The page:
99948 Health Library | Health and Wellness | Wellmont Health System
  • Bronchopulmonary Dysplasia



    Bronchopulmonary dysplasia (BPD) is abnormal development of the lungs in infants. It is considered a chronic lung disease. BPD can make it difficult for the infant to breathe. The condition usually develops in the first four weeks after birth.
    BPD occurs most often in infants that were born early with immature lungs. Most babies who get BPD recover. However, this is a serious condition that needs care from your doctor.
    Bronchopulmonary Dysplasia
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    © 2011 Nucleus Medical Media, Inc.


    The exact cause of BPD is unknown. It is most often associated with complication of early lung disease or their treatments. These conditions or treatments can cause irritation and swelling of lungs and airways. This can lead to BPD.

    Risk Factors

    Factors that increase your infant’s risk of developing BPD include:
    • Any severe illness requiring oxygen therapy and/or the use of a ventilator for an extended time
    • Respiratory distress syndrome (RDS)—a lung disorder often affecting premature babies that causes difficulty with breathing
    • Collapsed lung
    • Premature birth
    • Immature lungs
    • High blood pressure
    • Congenital heart diseases that cause excess blood flow through the lungs (eg, patent ductus arteriosus)
    • Tracheomalacia
    • Subglottic stenosis
    • Infections
    • Pneumonia


    These symptoms are common with RDS. However, they may be caused by a number of health conditions. If your infant has any of these symptoms call your doctor.
    • Rapid, shallow breathing
    • Difficulty breathing
    • Retractions—with each breath, the chest appears to sink in between the ribs or under the ribcage
    • Cough
    • See-saw breathing–movement of the chest and stomach in opposite directions with each breath
    • Wheezing or noisy breathing
    • Wet or cracking sound in the lungs, heard with a stethoscope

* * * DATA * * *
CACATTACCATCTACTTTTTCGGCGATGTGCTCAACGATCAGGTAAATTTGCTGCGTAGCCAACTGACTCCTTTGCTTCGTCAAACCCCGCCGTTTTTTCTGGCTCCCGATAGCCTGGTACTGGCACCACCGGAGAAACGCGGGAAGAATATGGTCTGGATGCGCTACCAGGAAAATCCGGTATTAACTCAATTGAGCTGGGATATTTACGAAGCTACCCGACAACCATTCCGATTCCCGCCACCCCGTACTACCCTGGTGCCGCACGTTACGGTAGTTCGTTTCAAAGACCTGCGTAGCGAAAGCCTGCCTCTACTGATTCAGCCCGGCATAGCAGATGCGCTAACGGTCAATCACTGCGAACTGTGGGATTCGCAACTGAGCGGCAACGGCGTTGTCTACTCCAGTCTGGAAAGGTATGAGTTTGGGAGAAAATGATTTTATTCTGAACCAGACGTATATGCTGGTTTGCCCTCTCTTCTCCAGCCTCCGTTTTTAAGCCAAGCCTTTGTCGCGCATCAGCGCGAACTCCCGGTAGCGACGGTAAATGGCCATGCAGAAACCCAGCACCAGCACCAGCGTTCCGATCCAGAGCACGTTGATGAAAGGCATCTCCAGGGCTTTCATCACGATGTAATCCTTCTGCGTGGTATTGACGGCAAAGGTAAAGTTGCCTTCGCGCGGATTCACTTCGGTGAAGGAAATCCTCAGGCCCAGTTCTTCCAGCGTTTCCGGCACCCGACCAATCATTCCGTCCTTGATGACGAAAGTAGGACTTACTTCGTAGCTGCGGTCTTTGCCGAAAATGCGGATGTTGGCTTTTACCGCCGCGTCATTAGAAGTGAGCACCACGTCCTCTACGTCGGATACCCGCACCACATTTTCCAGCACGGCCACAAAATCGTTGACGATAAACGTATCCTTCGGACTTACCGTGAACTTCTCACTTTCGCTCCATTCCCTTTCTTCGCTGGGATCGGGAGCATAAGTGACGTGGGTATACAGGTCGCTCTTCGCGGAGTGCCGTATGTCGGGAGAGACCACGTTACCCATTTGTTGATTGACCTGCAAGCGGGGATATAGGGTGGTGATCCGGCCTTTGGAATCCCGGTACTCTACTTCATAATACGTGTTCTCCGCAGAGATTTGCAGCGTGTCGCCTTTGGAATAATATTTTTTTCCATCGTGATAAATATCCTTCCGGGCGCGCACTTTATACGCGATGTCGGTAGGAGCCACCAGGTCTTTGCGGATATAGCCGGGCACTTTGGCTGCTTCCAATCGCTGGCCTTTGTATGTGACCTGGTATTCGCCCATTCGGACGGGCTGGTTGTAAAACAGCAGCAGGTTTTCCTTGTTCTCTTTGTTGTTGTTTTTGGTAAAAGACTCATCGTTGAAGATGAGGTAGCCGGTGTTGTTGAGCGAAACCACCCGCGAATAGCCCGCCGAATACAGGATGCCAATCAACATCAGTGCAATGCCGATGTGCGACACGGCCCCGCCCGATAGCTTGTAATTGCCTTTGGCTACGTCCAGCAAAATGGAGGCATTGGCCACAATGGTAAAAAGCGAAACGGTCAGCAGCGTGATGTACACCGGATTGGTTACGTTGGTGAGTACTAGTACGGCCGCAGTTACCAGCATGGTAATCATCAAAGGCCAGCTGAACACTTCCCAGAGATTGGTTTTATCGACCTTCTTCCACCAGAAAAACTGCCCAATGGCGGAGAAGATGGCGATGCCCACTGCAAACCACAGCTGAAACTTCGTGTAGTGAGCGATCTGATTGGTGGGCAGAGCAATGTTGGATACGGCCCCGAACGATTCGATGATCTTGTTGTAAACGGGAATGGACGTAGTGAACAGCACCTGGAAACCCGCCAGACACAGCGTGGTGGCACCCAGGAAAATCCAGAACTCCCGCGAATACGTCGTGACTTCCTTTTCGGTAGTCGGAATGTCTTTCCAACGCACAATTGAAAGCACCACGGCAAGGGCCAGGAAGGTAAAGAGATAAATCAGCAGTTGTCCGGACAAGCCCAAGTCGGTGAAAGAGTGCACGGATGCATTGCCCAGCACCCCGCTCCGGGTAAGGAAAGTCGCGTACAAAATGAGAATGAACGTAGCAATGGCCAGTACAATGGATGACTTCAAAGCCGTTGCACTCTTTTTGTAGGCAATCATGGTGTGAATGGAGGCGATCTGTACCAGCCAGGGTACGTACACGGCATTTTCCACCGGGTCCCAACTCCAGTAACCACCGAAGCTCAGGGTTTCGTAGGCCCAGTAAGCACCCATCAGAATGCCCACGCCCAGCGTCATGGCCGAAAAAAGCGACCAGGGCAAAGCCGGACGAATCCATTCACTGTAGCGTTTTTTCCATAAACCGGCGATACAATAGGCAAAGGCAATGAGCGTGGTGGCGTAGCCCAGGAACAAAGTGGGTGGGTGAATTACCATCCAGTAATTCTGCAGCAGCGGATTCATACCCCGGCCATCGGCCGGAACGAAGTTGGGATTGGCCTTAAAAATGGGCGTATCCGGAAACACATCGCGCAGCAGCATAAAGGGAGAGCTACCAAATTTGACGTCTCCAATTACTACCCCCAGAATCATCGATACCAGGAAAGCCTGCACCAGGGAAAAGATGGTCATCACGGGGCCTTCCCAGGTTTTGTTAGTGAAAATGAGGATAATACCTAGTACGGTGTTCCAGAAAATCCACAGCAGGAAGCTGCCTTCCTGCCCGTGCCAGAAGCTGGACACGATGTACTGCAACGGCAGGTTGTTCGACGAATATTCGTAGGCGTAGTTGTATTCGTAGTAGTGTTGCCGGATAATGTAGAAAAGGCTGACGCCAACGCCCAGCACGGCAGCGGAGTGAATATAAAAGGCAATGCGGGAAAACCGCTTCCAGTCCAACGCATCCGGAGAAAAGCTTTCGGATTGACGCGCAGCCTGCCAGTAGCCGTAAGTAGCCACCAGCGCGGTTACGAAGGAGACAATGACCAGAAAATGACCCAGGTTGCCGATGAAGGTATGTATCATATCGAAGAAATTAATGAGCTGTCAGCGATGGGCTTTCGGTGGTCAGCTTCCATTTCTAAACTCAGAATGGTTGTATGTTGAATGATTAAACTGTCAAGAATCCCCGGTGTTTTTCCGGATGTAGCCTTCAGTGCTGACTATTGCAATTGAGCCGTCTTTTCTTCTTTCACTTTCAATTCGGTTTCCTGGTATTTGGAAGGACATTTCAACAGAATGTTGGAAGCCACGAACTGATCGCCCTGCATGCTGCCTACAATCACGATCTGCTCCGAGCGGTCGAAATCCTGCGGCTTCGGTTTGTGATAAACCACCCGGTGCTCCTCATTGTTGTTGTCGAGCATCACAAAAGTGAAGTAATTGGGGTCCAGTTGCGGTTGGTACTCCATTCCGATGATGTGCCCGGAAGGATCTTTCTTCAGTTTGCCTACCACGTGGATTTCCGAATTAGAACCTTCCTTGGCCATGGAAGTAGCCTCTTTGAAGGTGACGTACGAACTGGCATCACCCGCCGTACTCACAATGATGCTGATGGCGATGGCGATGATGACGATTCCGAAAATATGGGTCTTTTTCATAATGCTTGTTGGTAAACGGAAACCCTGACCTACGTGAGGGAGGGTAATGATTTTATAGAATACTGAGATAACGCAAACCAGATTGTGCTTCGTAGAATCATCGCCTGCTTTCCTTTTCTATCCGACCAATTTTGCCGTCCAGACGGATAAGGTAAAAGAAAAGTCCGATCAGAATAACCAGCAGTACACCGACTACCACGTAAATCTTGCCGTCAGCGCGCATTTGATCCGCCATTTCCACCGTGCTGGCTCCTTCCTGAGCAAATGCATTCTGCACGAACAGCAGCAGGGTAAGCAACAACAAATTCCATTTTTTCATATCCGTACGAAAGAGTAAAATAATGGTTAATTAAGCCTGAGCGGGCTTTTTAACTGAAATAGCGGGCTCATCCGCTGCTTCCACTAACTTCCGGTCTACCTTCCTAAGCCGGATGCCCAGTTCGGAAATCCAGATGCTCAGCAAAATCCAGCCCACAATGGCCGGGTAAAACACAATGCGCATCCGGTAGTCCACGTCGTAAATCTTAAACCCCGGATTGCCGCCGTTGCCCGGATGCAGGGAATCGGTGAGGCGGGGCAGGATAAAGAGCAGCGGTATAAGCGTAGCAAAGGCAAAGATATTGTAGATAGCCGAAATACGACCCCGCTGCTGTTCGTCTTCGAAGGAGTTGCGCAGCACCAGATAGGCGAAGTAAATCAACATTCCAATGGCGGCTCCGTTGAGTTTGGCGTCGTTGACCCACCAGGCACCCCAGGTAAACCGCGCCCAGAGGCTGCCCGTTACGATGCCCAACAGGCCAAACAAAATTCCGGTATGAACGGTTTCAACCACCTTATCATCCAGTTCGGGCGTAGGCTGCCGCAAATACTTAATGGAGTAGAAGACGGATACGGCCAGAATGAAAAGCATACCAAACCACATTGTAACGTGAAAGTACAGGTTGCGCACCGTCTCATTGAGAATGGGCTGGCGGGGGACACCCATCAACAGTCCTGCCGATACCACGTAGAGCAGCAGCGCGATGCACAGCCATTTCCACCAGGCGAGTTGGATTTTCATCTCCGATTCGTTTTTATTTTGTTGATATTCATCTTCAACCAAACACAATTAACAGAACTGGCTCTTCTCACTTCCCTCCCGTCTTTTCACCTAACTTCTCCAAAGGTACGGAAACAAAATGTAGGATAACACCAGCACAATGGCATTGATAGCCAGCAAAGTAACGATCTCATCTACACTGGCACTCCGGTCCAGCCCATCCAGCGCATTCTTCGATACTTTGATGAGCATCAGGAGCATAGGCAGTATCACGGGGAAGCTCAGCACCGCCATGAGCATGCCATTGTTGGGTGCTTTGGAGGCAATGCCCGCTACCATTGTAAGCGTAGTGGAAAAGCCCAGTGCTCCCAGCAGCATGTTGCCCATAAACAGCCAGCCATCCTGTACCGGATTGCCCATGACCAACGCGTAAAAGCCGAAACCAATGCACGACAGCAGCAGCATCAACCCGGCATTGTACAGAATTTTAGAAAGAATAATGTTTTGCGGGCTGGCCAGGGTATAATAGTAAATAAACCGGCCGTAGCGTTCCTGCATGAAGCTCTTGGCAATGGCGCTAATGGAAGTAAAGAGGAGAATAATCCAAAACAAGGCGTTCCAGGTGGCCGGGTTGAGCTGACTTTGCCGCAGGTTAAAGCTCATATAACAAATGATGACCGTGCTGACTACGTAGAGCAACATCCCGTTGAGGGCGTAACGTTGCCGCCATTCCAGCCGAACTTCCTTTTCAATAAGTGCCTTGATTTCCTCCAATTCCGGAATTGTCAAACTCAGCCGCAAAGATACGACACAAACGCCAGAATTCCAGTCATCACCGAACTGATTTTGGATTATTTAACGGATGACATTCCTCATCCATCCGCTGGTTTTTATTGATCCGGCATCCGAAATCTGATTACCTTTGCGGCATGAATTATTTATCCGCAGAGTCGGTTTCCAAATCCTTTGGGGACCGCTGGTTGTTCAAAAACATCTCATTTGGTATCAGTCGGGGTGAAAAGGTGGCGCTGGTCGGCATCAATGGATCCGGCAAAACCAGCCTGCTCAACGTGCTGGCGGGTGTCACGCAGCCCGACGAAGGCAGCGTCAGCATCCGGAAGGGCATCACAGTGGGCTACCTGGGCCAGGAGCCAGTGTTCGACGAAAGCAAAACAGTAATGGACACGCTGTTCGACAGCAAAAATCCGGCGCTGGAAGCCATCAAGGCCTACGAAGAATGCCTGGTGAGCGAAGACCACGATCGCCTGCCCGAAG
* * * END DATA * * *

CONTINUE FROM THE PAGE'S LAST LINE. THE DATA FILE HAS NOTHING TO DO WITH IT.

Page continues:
• Raising or stretching the neck to push more air into the lungs
    • Poor posture of the trunk, shoulders, and neck
    • Bluish color to the skin
    • Slower than average growth rate


    Your doctor will review your infant’s medical history. A physical exam will be done. Your doctor may do the following tests:
    • Arterial blood gas test —a small amount of blood is drawn to determine how much oxygen is in it
    • Chest x-ray —radiation is used to take a picture of the inside of the chest
    • Chest CT scan —a type of x-ray, which uses a computer to create images of structures inside the chest
    • Pulse-oximetry monitoring—a piece of tape containing an oxygen sensor is placed on the infant’s foot; it will tell the doctor how well the lungs are working


    There is no specific treatment for BPD. The main focus is to treat any symptoms. If needed, treatment may include support for your infant's breathing. This will help the infant get strong and allow the lungs to mature.
    Your infant will most likely be treated in a hospital. He or she may need to stay in the hospital for an extended period of time. Talk with your doctor about the best treatment plan for your infant. Treatment options include the following:

    Ventilator Support

    A breathing machine is used to move air in and out of lungs. It can support your infant's breathing until they are stronger and can breathe well enough on their own.